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Ants, bees and other eusocial insects cooperate to a high degree.  They also
have a very special reproductive process which causes the sterile female
workers to be more highly related genetically than vertebrates.

This is what Bonnan means by them being "clones".  Strictly speaking, they
are not genetically identical, but are highly related.

However, these two facts are NOT an adequate explanation of their
collaborative / collective behavior.

The genetic issue provides the evolutionary explanation as to why they
developed their highly cooperative life style.   It does not mean that there
is anything special about the cognitive abilities they posses.Put simply,
you cannot say that because they are related, the cognitive task of
cooperating is any easier that it is for a wolf. In Hollywood movies clones
are able to share thoughts and have an uncanny way to cooperate, but not in
real life.

The cooperation of eusocial insects is not based on "thinking" but is based
on cognitive tasks - they must recognize their fellow workers, communicate
with them, and act in ways which may be chaotic at the individual level, but
which perform the cooperative acts.  It is "gang" action in the sense that
each ant or bee is making an individual decision based on the information
available to it - not some grand mental plan that anticipates and models
what their companions might do.   However, gang action can produce amazing
levels of cooperation.

Another way to say this is that cooperation is actually not that hard a
task, from a cognitive perspective.  Ants, bees and the like do it quite
well.  A bunch of rules on individual action, and some simple communication
and sensing methods will take you a long way. Eusocial insects have hard
wired these rules into their simple nervious systems.  Vertebrates like
wolves use far more sophisticated general purpose brains to emulate what
amounts to the same gang action. 

Which are "smarter"?  The eusocial insect nervous system is MUCH simpler and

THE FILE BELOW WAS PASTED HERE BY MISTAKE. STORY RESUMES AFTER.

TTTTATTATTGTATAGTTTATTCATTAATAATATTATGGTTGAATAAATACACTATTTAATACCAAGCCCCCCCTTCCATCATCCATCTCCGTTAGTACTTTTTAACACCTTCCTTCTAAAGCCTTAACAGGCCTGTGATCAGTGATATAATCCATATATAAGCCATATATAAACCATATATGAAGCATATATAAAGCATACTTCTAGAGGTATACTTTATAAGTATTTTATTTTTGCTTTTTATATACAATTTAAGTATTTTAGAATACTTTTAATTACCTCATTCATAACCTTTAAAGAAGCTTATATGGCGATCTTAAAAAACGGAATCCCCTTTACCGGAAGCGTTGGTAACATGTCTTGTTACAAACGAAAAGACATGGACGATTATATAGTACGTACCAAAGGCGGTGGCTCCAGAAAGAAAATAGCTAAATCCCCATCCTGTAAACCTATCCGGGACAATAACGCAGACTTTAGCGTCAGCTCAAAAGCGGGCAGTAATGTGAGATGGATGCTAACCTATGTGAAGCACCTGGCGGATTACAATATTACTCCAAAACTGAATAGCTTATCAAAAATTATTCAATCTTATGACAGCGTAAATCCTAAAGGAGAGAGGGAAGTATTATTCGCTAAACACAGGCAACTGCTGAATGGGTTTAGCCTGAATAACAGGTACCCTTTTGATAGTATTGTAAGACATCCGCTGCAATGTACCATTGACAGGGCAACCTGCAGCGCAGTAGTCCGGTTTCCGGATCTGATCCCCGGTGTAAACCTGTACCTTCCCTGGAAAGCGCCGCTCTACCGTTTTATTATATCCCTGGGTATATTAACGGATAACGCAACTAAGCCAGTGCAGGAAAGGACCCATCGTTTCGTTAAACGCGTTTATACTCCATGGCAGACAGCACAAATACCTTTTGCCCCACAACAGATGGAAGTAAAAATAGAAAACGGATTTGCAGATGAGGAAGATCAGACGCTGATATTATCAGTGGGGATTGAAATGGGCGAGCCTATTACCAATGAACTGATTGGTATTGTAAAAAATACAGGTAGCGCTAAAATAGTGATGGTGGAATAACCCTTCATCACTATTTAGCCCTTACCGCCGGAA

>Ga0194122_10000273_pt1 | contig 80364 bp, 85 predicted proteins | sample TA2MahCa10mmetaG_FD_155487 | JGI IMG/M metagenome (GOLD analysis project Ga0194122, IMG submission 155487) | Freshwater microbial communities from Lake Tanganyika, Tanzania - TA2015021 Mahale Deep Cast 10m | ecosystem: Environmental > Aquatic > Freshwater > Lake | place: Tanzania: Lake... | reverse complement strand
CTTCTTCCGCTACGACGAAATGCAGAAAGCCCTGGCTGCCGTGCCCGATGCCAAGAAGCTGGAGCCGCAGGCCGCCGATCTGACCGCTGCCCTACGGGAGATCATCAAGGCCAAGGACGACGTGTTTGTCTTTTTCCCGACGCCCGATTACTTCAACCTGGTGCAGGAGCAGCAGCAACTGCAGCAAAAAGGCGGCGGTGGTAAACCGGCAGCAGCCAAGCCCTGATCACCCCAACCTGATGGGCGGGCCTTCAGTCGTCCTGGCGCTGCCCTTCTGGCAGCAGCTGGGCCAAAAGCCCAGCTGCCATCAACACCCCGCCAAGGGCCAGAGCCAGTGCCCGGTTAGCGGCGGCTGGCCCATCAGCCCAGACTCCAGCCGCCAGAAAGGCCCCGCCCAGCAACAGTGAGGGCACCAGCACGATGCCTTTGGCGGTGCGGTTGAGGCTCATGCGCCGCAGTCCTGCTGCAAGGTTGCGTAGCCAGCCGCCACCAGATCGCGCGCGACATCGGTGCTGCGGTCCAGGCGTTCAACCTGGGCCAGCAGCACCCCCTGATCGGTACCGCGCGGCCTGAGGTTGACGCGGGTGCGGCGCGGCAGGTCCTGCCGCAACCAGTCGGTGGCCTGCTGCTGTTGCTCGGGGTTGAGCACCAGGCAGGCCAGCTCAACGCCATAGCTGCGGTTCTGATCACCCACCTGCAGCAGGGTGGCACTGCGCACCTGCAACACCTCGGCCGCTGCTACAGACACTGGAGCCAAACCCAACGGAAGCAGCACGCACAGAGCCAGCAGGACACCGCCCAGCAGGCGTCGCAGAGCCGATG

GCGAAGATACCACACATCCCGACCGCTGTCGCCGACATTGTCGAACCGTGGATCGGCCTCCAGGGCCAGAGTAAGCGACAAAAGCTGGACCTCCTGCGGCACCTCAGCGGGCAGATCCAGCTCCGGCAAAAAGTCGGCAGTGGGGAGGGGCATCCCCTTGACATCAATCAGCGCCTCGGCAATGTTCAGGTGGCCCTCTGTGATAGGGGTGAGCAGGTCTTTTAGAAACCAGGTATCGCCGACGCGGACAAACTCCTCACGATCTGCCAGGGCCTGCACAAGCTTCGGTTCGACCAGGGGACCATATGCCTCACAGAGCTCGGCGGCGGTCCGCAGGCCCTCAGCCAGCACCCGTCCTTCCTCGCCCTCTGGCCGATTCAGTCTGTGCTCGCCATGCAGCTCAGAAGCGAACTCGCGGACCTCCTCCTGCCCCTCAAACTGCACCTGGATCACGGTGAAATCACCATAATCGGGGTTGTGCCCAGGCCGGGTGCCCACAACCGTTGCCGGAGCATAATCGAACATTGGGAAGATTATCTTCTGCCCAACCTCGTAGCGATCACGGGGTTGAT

MUCH more inflexible in terms of learning etc.  But it is very well suited
for what it does.  It is the simplest way to implent this set of cognitive
tasks if you count neural circuits.  You "just" need a few hundred million
years of evolution to get this "simple" system. We have big, general purpose
mammilian brains, so we tend to view intellegence in this fashion.  We must
learn our cooperation rules after birth, and we learn them imperfectly.
Judged purely from an ant perspective we are clumsy cooperators at best.

It is a big mistake to say that ants don't "really" act like a pack because
they are clones.  They are just the simplest way to implement cooperation
rules. They do cooperation without the baggage of general purpose
intelligence, so we tend to view their form as some sort of cheap - possibly
related to their genetics.  But this is wrong - the point is that
cooperation does not require general purpose intelligence IF (and only if)
there is the right set of connections in a simple nervous system.  Their
genetic system puts a large premium on discovering these connections, and
after hundreds of millions of years they have picked up quite a few.

As it happens, wolves are almost as close as to the genetic system of ants
as vertebrates get.  A typical wolf pack has one reproducing pair, and the
rest of the pack are behavoirally sterile siblings and offspring of the
reproductive pair.  The dominant female wolf is analogous to the queen of an
ant colony or bee hive.  The analogy is not perfect because wolves do not
have the same genetic system. Naked mole rats are vertebrates which are even
closer to eusocial insects in terms of their social life.

In the case of naked mole rats or wolves, fairly intelligent mammals have
taken an evolutionary trend similar (weakly convengent) with eusocial
insects.  Since they have complex brains, their cooperation rules need not
be hardwired and instead can be learned to some degree, or based on more
general rules. 

The conclusions I draw are: